1. Justin Rocket 2
    Offline

    Justin Rocket 2 Contributing Member

    Joined:
    Jun 13, 2013
    Messages:
    1,034
    Likes Received:
    194

    tension for pantsers

    Discussion in 'The Lounge' started by Justin Rocket 2, Oct 31, 2015.

    I'm trying to write my current WIP as a pantser (I'm usually a plotter). One of the things I'm struggling with is overall plotting. My story is meandering. None of my acts are doing what they are supposed to be doing (the first act doesn't march towards the first plot point, the second act doesn't march towards the midpoint and then to the second plot point, I haven't gotten to the third act yet). My free-writing feels out of control like a fireman's hose wiggling all over the place and, while I've got some tension, it doesn't go anywhere.

    I ask you pantsers what do you do to address this problem in your own stories?
     
  2. Lea`Brooks
    Offline

    Lea`Brooks Contributing Member Contributor

    Joined:
    May 11, 2013
    Messages:
    2,634
    Likes Received:
    1,729
    Location:
    Virginia, United States
    I'm not a pantser. And by the way you're struggling, I'd guess you're not either. If it's not coming easily for you, don't push it. Try a different approach. Maybe go back to plotting.
     
    Simpson17866 likes this.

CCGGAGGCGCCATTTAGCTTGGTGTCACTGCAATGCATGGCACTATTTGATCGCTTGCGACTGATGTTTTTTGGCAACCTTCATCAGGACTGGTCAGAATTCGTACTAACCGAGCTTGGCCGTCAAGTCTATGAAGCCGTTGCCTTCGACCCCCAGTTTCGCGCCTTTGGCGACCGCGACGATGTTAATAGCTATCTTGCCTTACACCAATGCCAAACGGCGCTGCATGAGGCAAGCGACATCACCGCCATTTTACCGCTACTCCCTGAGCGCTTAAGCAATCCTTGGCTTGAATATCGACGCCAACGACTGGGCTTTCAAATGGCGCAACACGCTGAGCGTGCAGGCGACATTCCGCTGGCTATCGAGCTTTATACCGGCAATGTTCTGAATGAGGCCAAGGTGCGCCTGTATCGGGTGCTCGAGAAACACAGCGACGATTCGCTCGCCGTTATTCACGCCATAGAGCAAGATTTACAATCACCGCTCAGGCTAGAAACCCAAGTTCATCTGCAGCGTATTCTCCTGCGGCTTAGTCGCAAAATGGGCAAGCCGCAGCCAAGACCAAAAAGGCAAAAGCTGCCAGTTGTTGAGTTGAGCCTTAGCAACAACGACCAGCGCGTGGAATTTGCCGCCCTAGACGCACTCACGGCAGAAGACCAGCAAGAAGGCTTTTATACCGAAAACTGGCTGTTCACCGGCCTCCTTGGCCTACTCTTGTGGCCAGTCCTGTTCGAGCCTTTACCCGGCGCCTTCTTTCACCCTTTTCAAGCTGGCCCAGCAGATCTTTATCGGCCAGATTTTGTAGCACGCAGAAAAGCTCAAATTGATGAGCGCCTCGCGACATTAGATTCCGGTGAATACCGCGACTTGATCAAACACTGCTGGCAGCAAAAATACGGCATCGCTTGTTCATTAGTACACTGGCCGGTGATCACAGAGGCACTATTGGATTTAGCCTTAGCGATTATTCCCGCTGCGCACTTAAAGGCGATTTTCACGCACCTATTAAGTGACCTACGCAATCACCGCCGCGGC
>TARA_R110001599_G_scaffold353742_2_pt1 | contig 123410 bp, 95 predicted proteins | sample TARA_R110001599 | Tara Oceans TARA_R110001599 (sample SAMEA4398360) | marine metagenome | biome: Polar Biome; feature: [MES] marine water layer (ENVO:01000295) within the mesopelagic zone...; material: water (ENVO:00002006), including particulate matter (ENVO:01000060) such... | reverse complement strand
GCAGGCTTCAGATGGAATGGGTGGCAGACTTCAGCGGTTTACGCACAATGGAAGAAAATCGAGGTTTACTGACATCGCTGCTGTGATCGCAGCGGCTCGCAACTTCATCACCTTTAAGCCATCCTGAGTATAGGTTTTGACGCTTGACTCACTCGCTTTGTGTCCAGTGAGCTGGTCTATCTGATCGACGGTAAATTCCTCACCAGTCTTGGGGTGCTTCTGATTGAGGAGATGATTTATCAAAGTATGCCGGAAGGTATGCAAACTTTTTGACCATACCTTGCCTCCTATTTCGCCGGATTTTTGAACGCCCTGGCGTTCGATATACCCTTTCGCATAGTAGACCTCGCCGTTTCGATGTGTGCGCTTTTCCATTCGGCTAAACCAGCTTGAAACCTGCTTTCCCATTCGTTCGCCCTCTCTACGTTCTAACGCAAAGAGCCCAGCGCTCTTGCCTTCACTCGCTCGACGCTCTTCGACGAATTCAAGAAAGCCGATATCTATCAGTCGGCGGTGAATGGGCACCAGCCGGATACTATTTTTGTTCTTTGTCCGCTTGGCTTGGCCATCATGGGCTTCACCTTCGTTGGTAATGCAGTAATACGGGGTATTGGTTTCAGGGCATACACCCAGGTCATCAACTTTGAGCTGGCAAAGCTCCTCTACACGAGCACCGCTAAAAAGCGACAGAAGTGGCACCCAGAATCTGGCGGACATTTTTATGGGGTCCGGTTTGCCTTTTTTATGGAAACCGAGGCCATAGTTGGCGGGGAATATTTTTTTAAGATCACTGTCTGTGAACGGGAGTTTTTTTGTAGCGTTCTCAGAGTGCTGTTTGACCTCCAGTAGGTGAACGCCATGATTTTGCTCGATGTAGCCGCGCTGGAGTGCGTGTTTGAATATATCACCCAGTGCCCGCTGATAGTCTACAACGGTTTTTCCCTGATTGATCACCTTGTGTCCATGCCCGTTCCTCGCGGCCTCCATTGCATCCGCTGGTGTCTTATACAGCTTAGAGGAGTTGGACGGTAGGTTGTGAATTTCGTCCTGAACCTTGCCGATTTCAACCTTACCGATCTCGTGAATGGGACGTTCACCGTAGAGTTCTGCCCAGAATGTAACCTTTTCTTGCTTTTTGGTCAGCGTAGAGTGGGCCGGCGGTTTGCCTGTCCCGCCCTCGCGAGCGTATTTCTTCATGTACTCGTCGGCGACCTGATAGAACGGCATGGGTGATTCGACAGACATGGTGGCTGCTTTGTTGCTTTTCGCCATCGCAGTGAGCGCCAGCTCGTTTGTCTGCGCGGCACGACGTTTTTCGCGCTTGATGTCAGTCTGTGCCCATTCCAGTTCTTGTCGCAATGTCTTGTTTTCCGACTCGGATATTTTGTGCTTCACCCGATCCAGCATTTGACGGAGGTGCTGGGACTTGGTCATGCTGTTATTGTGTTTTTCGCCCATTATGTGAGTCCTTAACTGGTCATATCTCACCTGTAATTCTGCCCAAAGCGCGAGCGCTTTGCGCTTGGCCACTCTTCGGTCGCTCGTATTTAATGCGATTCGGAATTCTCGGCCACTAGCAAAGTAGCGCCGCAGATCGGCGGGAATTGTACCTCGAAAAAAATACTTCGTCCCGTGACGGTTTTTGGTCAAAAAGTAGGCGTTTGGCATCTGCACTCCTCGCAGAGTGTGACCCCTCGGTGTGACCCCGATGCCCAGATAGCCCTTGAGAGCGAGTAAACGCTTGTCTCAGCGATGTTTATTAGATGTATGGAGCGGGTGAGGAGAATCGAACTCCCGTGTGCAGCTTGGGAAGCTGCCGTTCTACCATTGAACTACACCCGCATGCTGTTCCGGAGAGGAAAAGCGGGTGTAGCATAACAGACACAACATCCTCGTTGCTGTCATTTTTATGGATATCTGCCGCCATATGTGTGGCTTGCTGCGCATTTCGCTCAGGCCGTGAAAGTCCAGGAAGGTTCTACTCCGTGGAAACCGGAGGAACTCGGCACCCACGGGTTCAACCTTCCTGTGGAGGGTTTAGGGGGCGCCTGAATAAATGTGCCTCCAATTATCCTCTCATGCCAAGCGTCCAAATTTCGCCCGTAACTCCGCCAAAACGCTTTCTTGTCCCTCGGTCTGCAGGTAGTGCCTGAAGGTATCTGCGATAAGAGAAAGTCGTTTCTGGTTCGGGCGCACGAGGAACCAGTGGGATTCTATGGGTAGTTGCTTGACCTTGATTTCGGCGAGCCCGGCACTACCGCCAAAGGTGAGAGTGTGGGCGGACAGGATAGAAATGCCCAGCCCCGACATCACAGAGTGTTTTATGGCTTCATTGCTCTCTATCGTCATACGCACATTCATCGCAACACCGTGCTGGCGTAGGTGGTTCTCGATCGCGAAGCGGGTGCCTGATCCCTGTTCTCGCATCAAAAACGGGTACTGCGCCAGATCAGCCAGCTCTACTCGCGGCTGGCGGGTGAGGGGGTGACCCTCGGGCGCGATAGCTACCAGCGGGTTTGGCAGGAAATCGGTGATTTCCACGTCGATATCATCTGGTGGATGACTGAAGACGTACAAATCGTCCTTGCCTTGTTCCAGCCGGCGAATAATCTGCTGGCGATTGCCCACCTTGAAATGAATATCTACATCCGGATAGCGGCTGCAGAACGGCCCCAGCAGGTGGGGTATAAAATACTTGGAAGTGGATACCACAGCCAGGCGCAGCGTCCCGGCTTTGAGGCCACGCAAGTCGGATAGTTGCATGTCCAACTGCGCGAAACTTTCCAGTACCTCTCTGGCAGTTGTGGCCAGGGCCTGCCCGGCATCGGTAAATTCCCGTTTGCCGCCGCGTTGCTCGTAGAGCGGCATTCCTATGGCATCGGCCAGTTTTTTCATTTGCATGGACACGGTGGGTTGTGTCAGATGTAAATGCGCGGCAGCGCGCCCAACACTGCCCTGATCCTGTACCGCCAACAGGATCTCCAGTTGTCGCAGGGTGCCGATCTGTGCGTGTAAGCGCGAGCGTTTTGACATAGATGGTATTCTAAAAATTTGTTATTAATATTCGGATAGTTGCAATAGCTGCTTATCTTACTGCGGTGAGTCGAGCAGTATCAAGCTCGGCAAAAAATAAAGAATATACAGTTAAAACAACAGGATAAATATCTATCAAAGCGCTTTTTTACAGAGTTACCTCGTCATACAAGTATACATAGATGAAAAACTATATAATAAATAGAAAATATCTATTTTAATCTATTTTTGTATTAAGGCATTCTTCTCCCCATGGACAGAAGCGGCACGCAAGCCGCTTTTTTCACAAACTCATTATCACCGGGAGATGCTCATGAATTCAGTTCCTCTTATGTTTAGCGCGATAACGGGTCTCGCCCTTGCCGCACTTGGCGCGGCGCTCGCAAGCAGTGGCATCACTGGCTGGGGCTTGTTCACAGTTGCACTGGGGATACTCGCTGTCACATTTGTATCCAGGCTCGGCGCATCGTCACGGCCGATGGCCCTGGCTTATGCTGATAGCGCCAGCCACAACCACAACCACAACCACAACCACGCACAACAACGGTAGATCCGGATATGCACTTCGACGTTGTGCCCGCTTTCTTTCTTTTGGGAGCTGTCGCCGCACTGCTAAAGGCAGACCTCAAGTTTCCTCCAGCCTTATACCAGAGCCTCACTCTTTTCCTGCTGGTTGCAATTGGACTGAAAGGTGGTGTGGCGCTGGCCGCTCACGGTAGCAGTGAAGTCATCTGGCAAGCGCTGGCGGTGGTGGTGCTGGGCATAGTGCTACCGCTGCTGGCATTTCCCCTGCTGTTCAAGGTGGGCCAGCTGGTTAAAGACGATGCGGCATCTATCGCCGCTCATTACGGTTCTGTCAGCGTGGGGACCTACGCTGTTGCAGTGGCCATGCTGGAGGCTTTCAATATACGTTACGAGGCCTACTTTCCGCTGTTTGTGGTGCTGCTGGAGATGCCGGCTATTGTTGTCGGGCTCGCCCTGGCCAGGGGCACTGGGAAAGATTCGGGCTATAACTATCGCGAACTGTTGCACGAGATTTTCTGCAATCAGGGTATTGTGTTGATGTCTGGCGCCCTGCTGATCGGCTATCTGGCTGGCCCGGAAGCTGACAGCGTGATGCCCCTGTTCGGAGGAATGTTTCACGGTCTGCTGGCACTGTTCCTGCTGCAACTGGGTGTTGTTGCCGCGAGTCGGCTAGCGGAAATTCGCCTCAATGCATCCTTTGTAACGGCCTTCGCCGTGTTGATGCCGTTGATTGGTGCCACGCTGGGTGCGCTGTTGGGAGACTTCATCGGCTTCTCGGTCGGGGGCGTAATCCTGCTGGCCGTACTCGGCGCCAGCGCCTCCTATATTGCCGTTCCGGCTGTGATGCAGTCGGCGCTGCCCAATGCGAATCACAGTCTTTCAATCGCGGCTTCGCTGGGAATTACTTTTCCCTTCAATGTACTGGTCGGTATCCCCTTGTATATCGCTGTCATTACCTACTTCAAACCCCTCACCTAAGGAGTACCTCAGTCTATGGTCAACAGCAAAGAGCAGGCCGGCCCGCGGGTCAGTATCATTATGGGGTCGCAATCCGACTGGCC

3. minstrel
    Offline

    minstrel Leader of the Insquirrelgency Staff Supporter Contributor

    Joined:
    Jul 11, 2010
    Messages:
    8,725
    Likes Received:
    4,821
    Location:
    Near Los Angeles
    I treat my first draft as if it were an outline. It's the vehicle I use to work out the story. I don't worry about tension, plotting, meandering, or anything like that until the first draft is done. I'm writing the first draft to find out what the story is about - as a pantser, when I start, I really don't have much of a clue about that.

    Once it's all down on paper, though, I can see the whole thing: characters, setting, theme, plot, etc. I begin the second draft confident I can get the plot and tension issues straightened out at that point. That's when the fun really starts!
     
    jannert likes this.
  4. DueNorth
    Offline

    DueNorth Active Member

    Joined:
    Jan 7, 2014
    Messages:
    193
    Likes Received:
    115
    Location:
    Minnesota
    Print it out--read it like a consumer, but with pen in hand. Be willing to "kill your darlings," or at very lease reorder things and be willing to rearrange. We all do it differently, but if it were me I'd be making a plot outline as I read. Be willing to end up with a wholly different product than you have now. If you have resources available to you of other writers who could read it (friend, writer's group, former instructor) get another set of eyes on it. Maybe set it aside for a week or so and work on something entirely different., then return to it fresh. Whatever you do, don't keep rambling. I know some will say just keep writing and clean it up later--but in my opinion the further you go down a dead end alley the harder it is to turn around and you will face a longer journey back to daylight